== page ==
Faith and Fiction
“Story” is increasingly en vogue among evangelicals today. Books like Brian McClaren’s “New Kind of Christian” trilogy uses a narrative framework as a vehicle for presenting theology, and even Gordon McDonald adopted this in last year’s “Who Stole My Church?” Don Miller’s newest book is about using the framework of Story for discovering purpose in our lives. Even non-Christians are presenting theology using narrative, as is evidenced in books like “The Da Vinci Code.” This self-directed study course is designed to explore the advantages and disadvantages of conveying theology through fiction and story, looking not only at Biblical examples but also at the best (and worst) examples from our history and today. What are the appropriate boundaries between faith and fiction? If there are advantages to using fiction to convey theology, what are they? How can we do this well? How can we make sure that the message of Christ is getting to as many people as possible using this method?
Upon completion of this course you should be able to:
1. Communicate intelligently about the use of fiction in scripture
2. Have a basic awareness of the history of using fiction as a vehicle for Christian theology
3. Develop basic guidelines for using fiction well to communicate theological truth
4. Develop a list of exemplary Christian writings of and about fiction that could be given to others
COURSE TEXTS (at least 35 hours of reading selected from the following texts)
1. O'Connor, Flannery, Mystery and Manners.
2. Beuchner, Frederich, A Clown in the Belfry.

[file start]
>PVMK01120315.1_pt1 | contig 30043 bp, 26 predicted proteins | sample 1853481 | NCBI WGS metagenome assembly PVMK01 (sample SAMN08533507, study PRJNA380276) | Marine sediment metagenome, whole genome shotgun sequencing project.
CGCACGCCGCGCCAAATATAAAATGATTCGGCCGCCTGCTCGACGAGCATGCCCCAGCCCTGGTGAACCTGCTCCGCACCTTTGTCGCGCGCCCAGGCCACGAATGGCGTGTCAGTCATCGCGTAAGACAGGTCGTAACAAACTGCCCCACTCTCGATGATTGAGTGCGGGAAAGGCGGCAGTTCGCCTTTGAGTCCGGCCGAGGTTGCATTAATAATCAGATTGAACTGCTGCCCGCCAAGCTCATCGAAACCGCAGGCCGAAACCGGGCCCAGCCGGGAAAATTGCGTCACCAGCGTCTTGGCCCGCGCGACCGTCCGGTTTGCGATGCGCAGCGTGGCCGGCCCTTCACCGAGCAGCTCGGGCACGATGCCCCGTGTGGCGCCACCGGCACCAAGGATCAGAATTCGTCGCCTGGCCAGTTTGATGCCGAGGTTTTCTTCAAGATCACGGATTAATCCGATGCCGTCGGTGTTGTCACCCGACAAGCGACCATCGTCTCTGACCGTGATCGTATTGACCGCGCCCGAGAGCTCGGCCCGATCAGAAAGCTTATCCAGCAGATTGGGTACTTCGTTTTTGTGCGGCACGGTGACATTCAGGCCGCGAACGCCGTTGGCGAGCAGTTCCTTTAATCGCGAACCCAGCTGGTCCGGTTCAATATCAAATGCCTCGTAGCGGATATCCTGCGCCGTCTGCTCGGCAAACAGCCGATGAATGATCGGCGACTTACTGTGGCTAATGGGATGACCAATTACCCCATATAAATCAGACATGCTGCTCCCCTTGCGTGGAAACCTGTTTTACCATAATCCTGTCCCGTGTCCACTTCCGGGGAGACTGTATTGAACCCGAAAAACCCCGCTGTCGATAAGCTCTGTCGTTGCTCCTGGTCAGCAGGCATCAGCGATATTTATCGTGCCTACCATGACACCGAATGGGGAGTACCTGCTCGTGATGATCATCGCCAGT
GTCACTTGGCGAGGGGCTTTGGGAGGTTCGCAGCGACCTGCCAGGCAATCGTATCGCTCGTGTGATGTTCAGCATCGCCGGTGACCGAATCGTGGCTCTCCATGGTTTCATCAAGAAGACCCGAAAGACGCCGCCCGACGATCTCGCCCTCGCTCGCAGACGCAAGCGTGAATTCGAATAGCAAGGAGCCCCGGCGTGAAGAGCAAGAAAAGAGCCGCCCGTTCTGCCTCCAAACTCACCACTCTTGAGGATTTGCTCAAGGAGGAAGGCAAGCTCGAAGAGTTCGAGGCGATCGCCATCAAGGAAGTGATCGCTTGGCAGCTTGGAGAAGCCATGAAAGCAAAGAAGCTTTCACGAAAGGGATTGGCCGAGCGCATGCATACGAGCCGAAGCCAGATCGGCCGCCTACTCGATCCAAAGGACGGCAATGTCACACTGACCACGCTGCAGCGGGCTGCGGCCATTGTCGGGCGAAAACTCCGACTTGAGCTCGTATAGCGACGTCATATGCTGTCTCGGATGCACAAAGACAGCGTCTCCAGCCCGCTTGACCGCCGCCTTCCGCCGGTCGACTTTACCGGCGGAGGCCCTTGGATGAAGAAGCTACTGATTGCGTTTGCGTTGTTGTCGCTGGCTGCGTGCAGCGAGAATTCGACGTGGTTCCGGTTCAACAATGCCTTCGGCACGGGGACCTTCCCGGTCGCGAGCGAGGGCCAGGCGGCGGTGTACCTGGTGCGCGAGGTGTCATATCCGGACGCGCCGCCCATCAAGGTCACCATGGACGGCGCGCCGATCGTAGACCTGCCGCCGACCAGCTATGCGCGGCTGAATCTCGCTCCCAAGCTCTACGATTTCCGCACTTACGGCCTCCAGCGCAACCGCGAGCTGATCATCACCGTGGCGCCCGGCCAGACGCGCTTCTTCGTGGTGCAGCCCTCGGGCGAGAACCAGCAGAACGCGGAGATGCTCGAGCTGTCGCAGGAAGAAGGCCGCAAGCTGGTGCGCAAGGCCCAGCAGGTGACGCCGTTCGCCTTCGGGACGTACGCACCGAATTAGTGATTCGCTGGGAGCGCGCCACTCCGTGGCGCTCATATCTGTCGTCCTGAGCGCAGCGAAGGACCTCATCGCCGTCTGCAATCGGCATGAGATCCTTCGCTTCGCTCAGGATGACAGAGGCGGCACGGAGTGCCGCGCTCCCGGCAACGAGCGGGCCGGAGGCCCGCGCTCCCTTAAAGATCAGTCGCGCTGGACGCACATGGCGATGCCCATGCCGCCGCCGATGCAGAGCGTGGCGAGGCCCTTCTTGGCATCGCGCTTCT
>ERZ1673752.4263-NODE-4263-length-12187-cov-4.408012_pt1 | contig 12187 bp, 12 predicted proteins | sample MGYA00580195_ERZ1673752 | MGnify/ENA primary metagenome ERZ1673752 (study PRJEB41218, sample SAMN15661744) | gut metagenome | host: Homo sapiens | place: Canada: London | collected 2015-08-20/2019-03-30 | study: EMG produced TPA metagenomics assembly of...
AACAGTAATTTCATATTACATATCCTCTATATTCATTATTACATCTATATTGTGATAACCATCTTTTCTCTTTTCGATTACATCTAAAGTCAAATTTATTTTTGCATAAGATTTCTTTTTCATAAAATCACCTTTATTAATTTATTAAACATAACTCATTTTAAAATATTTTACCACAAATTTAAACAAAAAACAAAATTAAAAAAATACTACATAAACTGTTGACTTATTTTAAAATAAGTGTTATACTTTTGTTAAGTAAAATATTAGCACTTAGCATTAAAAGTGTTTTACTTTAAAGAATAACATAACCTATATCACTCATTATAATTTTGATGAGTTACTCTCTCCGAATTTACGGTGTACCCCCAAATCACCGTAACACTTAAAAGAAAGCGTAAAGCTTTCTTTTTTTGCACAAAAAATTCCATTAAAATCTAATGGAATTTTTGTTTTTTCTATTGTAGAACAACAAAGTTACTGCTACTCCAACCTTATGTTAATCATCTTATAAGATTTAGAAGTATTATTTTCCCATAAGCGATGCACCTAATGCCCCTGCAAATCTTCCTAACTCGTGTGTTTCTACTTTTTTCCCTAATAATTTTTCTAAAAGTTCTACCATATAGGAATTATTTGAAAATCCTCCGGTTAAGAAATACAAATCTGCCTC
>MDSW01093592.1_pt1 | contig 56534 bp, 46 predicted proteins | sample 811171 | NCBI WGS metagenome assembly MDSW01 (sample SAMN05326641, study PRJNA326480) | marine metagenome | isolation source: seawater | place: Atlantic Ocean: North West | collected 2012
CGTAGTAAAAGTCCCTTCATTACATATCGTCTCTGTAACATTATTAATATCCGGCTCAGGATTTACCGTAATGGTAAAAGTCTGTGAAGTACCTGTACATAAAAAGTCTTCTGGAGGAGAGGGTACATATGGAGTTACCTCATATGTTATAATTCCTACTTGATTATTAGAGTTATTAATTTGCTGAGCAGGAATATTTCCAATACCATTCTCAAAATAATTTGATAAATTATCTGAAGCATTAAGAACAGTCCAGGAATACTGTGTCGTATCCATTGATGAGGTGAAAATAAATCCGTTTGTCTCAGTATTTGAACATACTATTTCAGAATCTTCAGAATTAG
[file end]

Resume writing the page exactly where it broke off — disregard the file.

3. C.S. Lewis, The Abolition of Man and That Hideous Strength (these two books address the same theological concerns… the first is an essay, the second a novel)
4. McKee, Robert. Story.
5. Miller, Don. A Million Miles in a Thousand Years.
6. Bunyan, John. Pilgrim's Progress.
7. Berry, Wendell. Jayber Crow.
8. Doestoevsky, Feodor. The Brothers Karamazov.
9. Scripture texts: Ruth, Esther, Jonah, Ecclesiastes (?), the parables of Jesus
10. C.S. Lewis, The Great Divorce
11. Hemingway, Ernest, The Old Man and the Sea.
The student will keep a course diary to show how the 45 hours allotted to the course are spent."
The student will write a paper at the end of this course summarizing his findings and what he has learned.
I'm looking forward to this course. Like I told Krista, I tend to work harder on courses completely within my areas of interest... I'm likely to put in a lot more work for this one unit than is necessary or even wise.
Anyway, I still need to get approval from a few people at the school, but this is what I'm shooting for!
Sounds like a great class! I will be interested to see what you think of Wendell Berry. I recently read "Hannah Coulter" and LOVED it! His writing style is so beautiful. I haven't read "Jayber Crow" yet.ReplyDelete
Sounds Awesome! 加油！You can do it Matt!ReplyDelete
maybe you will finally read 'The Brothers Karamazov'ReplyDelete
OOooooo....! I'd love to take this class if you ever get to teach it someday! Not that I'd have that much to contribute but even to be a fly on the wall would be a provocative and worthwhile experience!ReplyDelete